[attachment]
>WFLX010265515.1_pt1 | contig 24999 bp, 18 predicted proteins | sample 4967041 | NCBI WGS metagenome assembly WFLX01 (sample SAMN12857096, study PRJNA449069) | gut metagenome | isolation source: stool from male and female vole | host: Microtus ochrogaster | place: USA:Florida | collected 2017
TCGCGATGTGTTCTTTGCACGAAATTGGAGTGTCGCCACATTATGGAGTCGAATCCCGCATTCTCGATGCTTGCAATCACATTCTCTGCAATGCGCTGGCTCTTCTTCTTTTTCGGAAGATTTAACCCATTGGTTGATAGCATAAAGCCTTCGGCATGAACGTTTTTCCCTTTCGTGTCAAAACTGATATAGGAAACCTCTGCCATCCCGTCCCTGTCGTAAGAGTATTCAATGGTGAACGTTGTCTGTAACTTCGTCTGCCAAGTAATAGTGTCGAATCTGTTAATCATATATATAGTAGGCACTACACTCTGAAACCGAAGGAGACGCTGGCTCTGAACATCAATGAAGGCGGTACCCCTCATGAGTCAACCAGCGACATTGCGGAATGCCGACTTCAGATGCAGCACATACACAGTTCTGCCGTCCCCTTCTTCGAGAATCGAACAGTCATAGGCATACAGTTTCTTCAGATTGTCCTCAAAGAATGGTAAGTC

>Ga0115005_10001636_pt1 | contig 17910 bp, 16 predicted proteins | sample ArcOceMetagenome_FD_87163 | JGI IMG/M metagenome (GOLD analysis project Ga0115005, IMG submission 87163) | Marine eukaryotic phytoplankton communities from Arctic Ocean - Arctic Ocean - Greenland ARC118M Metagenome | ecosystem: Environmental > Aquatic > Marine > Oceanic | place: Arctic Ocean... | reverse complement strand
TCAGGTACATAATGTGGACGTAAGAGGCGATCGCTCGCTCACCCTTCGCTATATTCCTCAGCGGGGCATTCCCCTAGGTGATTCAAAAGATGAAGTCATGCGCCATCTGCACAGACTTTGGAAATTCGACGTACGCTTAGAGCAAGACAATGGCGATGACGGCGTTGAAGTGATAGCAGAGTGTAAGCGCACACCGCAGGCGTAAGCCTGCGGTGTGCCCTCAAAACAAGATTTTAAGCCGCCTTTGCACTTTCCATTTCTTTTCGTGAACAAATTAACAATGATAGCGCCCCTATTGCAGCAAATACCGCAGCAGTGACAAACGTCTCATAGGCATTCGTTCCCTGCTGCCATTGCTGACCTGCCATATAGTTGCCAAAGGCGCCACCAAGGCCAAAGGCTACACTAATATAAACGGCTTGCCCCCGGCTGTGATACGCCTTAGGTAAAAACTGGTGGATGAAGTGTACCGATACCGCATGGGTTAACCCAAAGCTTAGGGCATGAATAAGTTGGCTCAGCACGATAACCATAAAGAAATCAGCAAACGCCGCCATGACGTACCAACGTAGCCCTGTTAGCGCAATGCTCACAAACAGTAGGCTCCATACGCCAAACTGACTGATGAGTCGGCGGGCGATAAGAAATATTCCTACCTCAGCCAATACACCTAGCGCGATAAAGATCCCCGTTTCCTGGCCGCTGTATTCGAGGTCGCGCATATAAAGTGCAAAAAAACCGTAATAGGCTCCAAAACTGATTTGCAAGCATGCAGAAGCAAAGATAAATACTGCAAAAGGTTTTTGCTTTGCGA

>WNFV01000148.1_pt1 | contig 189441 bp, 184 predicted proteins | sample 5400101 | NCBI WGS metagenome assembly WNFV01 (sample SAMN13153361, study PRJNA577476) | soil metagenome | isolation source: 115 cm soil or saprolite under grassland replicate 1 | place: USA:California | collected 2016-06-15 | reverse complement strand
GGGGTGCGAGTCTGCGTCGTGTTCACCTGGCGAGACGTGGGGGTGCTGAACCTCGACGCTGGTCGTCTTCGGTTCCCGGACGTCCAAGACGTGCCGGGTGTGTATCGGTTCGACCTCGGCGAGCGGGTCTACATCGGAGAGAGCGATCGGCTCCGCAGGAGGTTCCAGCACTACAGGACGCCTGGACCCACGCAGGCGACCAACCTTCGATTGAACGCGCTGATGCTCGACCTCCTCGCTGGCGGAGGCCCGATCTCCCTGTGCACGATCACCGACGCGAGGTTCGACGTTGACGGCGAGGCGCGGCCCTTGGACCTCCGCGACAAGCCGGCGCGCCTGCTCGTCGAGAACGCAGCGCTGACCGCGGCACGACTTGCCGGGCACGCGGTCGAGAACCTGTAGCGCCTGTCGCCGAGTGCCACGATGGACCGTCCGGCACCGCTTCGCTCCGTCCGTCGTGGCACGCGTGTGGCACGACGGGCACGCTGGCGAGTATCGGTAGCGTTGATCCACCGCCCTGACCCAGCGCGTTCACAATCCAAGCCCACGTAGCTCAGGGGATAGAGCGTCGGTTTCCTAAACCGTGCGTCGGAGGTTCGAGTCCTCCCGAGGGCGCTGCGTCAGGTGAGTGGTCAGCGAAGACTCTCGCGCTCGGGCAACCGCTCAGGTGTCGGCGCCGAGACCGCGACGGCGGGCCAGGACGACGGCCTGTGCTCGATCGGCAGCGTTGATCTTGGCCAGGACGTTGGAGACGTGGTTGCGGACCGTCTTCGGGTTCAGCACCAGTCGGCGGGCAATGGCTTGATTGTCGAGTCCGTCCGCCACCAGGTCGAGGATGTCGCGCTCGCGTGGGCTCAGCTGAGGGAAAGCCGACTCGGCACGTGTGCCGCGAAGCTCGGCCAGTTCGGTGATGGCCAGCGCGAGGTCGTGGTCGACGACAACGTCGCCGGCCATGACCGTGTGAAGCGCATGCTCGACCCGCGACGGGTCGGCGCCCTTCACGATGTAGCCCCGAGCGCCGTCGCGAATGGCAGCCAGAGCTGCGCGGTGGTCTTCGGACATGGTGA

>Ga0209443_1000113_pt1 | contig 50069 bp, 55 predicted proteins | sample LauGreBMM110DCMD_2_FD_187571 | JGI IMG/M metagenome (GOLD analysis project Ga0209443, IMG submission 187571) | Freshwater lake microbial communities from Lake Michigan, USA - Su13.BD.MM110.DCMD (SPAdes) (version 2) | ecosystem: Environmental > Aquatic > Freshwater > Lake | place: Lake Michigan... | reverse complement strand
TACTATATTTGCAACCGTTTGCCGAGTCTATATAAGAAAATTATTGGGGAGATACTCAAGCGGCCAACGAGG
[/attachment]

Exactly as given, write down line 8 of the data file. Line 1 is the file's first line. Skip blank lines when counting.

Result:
TACTATATTTGCAACCGTTTGCCGAGTCTATATAAGAAAATTATTGGGGAGATACTCAAGCGGCCAACGAGG